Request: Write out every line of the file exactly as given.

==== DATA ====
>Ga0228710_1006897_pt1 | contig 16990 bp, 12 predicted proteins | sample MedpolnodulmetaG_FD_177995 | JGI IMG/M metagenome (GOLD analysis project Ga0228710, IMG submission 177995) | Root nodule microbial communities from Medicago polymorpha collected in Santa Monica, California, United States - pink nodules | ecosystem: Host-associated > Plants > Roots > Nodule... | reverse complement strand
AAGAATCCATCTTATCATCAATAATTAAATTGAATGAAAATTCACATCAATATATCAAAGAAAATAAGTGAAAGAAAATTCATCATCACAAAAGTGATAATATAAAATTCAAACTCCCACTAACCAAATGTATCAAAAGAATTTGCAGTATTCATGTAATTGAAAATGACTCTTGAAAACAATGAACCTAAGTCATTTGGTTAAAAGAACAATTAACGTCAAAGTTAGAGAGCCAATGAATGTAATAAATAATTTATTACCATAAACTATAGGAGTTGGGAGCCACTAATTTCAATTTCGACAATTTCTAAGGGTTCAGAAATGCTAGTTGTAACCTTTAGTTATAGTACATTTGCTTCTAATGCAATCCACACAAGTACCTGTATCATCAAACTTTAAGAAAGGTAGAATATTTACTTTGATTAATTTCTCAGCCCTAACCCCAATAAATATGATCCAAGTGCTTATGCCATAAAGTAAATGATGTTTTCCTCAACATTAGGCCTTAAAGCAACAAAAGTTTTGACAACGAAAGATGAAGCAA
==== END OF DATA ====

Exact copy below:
>Ga0228710_1006897_pt1 | contig 16990 bp, 12 predicted proteins | sample MedpolnodulmetaG_FD_177995 | JGI IMG/M metagenome (GOLD analysis project Ga0228710, IMG submission 177995) | Root nodule microbial communities from Medicago polymorpha collected in Santa Monica, California, United States - pink nodules | ecosystem: Host-associated > Plants > Roots > Nodule... | reverse complement strand
AAGAATCCATCTTATCATCAATAATTAAATTGAATGAAAATTCACATCAATATATCAAAGAAAATAAGTGAAAGAAAATTCATCATCACAAAAGTGATAATATAAAATTCAAACTCCCACTAACCAAATGTATCAAAAGAATTTGCAGTATTCATGTAATTGAAAATGACTCTTGAAAACAATGAACCTAAGTCATTTGGTTAAAAGAACAATTAACGTCAAAGTTAGAGAGCCAATGAATGTAATAAATAATTTATTACCATAAACTATAGGAGTTGGGAGCCACTAATTTCAATTTCGACAATTTCTAAGGGTTCAGAAATGCTAGTTGTAACCTTTAGTTATAGTACATTTGCTTCTAATGCAATCCACACAAGTACCTGTATCATCAAACTTTAAGAAAGGTAGAATATTTACTTTGATTAATTTCTCAGCCCTAACCCCAATAAATATGATCCAAGTGCTTATGCCATAAAGTAAATGATGTTTTCCTCAACATTAGGCCTTAAAGCAACAAAAGTTTTGACAACGAAAGATGAAGCAA